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Pup on the pull-aside

Written By: - Date published: 11:52 am, September 22nd, 2009 - 21 comments
Categories: afghanistan - Tags:

Two stories from today’s Dominion give a hint as to what might be muttered under their breath as Key and Obama pose for the cameras at the upcoming UN reception:

Key to Obama: “I’m sending more troops to Afghanistan – they’ve promised me verbally they won’t torture prisoners.”

Obama to Key: “I’m not, until I’ve got more information; McChrystal tells me we will lose unless we get a new strategy.”

The first story, headlined “PM given no-torture promise”, shows Key’s response to questions about corruption in the recent Afghanistan elections:

Mr Key acknowledged concerns about the elections, but said he did not seek advice on the issue before authorising the deployment.

He brushed off suggestions he should have waited for the final result to avoid any perception New Zealand was propping up an illegitimate government. “… we are supporting that administration as we seek to try and stabilise Afghanistan.

“I think the alternative is that we are left with a country where control is ceded to the Taleban, where in all probability more terrorist activities will be planned and schemes will be hatched, and I don’t believe that’s in the world’s best interest.”

Contrast this with Obama’s response to a report from NATO commander General McChrystal leaked to the Washington Post, headlined “More troops or Afghan war lost”:

In a series of interviews on Sunday Obama said he would not rush to a decision and wanted to first review his strategy for the region before considering whether to send more troops.

“I just want to make sure that everybody understands that you don’t make decisions about resources before you have the strategy ready,” he told ABC.

In his assessment, McChrystal painted a grim picture of the war so far, saying “the overall situation is deteriorating.”

He called for a “revolutionary” shift putting more emphasis on protecting Afghans than on killing insurgents.

“Our objective must be the population,” he wrote. “The objective is the will of the people, our conventional warfare culture is part of the problem. The Afghans must ultimately defeat the insurgency.”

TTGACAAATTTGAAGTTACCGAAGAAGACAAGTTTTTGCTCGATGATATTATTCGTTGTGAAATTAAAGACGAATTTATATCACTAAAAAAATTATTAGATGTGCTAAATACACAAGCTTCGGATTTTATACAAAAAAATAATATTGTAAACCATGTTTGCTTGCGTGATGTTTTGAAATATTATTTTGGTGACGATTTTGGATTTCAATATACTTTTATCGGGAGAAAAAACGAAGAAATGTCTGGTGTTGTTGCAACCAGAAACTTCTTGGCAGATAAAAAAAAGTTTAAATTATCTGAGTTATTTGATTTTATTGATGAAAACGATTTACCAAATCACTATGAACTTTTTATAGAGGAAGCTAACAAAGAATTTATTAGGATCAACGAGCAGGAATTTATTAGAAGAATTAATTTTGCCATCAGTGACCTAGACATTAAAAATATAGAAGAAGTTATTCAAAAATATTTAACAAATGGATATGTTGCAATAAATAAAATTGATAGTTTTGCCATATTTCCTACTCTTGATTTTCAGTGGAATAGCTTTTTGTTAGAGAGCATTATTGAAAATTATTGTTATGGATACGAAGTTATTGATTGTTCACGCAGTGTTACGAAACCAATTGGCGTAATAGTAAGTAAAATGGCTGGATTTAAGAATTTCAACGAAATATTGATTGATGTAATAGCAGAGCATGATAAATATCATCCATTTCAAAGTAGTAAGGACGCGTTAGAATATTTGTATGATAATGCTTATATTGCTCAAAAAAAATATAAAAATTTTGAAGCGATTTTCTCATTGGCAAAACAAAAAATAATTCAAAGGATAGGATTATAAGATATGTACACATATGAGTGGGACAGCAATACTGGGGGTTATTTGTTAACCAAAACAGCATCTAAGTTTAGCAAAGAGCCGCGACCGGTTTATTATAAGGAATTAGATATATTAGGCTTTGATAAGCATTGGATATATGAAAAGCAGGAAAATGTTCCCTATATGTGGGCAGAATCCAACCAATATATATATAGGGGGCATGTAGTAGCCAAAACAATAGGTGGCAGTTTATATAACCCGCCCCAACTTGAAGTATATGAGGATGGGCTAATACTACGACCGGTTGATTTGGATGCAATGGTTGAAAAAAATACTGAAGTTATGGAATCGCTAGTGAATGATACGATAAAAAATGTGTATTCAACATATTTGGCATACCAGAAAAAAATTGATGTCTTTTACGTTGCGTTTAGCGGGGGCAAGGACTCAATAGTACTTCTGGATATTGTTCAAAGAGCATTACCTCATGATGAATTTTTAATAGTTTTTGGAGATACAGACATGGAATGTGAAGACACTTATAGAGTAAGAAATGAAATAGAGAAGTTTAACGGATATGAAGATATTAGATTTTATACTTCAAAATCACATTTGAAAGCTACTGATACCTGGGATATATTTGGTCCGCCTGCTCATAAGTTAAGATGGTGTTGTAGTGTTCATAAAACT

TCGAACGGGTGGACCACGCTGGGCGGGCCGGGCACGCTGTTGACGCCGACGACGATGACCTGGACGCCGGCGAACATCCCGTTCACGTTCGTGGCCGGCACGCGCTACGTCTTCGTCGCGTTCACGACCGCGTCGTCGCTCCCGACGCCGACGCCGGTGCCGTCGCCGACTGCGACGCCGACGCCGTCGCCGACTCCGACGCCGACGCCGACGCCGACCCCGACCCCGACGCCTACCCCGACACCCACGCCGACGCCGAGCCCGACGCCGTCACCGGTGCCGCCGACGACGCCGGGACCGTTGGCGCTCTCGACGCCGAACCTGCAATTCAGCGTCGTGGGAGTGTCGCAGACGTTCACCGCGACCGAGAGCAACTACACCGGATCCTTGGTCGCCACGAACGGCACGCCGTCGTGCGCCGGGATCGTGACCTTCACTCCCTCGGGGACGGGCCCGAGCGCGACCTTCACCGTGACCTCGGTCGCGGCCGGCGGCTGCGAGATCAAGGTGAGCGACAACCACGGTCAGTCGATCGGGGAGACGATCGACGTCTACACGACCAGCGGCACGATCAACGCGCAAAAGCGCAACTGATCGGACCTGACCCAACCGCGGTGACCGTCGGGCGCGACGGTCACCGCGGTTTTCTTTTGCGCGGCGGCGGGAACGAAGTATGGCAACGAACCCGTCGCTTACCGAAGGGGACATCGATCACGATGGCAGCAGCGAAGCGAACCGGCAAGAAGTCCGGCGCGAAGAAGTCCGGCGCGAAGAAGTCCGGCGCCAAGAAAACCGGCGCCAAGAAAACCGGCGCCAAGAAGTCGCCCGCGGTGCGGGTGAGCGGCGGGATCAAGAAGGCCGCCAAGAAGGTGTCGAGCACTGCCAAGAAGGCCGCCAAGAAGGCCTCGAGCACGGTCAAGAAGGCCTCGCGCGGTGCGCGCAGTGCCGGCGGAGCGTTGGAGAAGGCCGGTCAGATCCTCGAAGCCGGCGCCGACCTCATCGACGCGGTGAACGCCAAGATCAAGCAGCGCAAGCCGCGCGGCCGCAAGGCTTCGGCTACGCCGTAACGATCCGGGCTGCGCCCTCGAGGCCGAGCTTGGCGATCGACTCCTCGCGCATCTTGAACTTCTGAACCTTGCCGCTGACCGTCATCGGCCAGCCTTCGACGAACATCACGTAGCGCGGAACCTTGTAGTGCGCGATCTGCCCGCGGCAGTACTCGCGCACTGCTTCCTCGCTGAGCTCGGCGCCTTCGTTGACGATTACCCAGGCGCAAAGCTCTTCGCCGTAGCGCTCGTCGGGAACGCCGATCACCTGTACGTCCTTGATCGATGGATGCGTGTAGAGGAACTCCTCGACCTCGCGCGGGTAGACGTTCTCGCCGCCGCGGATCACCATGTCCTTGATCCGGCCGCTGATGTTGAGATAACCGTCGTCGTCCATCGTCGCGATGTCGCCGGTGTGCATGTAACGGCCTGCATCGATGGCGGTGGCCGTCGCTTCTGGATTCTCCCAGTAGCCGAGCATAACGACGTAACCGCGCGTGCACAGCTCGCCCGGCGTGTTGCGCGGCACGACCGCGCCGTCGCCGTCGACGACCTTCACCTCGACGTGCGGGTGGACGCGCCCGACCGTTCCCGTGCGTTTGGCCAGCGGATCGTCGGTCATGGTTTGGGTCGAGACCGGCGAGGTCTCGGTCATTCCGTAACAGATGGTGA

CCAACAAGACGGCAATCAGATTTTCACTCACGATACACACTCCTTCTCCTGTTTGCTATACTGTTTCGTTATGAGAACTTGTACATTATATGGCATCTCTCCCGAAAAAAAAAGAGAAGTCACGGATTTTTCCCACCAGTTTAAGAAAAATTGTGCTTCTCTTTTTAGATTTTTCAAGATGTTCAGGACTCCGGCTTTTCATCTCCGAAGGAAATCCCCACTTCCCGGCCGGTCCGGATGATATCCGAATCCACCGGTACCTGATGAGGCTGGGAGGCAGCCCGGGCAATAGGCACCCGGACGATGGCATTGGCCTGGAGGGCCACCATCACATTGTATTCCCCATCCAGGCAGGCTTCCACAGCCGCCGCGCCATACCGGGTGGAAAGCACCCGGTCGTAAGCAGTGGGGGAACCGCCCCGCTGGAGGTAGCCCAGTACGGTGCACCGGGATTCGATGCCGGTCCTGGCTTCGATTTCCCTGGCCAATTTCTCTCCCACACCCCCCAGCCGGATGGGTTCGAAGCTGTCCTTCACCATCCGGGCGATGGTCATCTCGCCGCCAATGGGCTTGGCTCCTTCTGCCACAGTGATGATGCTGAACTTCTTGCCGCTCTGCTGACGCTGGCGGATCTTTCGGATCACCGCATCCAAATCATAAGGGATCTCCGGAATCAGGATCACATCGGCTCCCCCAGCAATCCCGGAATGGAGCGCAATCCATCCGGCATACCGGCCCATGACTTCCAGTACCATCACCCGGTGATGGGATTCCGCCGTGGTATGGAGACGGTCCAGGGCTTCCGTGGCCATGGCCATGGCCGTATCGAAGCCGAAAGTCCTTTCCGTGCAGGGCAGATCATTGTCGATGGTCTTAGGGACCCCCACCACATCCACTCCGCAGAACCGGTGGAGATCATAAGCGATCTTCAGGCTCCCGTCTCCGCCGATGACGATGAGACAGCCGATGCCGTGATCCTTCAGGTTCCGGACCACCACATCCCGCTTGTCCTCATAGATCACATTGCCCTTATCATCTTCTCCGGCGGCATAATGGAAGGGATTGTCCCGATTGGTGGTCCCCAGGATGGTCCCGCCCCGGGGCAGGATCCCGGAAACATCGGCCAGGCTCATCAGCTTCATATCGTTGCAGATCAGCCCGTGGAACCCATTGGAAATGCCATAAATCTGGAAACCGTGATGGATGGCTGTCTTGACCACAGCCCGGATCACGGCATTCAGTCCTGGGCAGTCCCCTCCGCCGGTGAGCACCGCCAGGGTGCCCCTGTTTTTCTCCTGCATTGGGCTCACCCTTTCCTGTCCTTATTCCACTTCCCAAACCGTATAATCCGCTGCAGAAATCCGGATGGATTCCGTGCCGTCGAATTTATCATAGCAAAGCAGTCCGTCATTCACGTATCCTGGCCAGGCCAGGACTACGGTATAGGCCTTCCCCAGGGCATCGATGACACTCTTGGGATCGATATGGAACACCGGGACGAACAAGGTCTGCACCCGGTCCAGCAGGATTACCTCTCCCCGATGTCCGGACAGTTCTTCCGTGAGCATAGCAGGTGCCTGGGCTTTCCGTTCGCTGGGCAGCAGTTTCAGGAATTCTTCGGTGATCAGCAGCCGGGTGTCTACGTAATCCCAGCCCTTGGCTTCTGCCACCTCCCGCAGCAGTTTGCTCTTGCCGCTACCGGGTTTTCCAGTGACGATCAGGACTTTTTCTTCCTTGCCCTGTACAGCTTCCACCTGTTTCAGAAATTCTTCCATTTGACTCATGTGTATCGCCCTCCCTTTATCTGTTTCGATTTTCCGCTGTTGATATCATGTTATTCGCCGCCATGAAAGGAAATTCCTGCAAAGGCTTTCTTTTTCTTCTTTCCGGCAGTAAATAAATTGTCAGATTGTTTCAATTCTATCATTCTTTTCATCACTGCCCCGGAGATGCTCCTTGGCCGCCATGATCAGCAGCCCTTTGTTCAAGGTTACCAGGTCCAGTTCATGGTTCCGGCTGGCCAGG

Key didn’t seek advice before sending troops! That’s extraordinary in a matter so serious. He’s got it wrong about what sort of war it is as well. But Tom Scott has got it right – we’ve got a clown for a Prime Minister.

21 comments on “Pup on the pull-aside ”

  1. r0b 1

    Tim Watkin at Pundit also has a good piece on this.

    • gargoyle 1.1

      Is this the same Tim Watkin who wrote …..

      “Those advocating non-involvement by New Zealand and immediate withdrawal by US and ISAF forces must either offer an exit strategy that is both instant and orderly or be willing take responsibility for the death and mayhem that follows. Because I can’t envisage the former or do the latter, I can’t oppose the government’s decision. The least worst option is that foreign forces do what they can to stabilise the country before leaving over the medium term.

      So the core issue is how to retire those ISAF and US troops without the house of cards collapsing behind them. And that is a problem we have a responsibility to help solve.

      It is precisely because we have sent troops in on three previous occasions that we are right to send troops back in now. It is, in part, our mess. We must play our part in cleaning it up. Only then can this time of war become the time of peace that we all long for.”

      http://www.pundit.co.nz/content/the-unlikely-wisdom-of-returning-to-war

      • Zorr 1.1.1

        I understand your bringing up this previous piece of his. I have just read both but it is important to note at least one of the major starting points of the article you cite:
        “It should have been the most difficult decision this government has to make this term and it should be a decision that has nothing to do with trade. I won’t judge the personal integrity of Cabinet members on that first issue, but I fear that trade was indeed an issue.”

        The article that has been cited by r0b has the opening line:
        “Is it just me, or does the government’s handling of the SAS deployment to Afghanistan seem somewhat, well, loose?”

        Tim Watkin made the point in the August 11 article that he saw (and, at least, partially supported) the reason for heading back in to Afghanistan if it was done with the right levels of consideration for all the facts. The September 22 article may as well have opened with a giant “WTF! Who are these clowns sending our troops over to fight in a losing war with insufficient details?”

        There is no hipocrisy between the two opinions espoused by Tim Watkins in those articles as he clearly states, in both of them, his reasoning behind them. You have merely chosen to quote mine to undermine his credibility as an excellent commentator.

    • Tim W 1.2

      r0b, thanks for the link, and Zorr, many thanks for the compliment and for seeing past the simplistic anti or pro rhetoric around this war.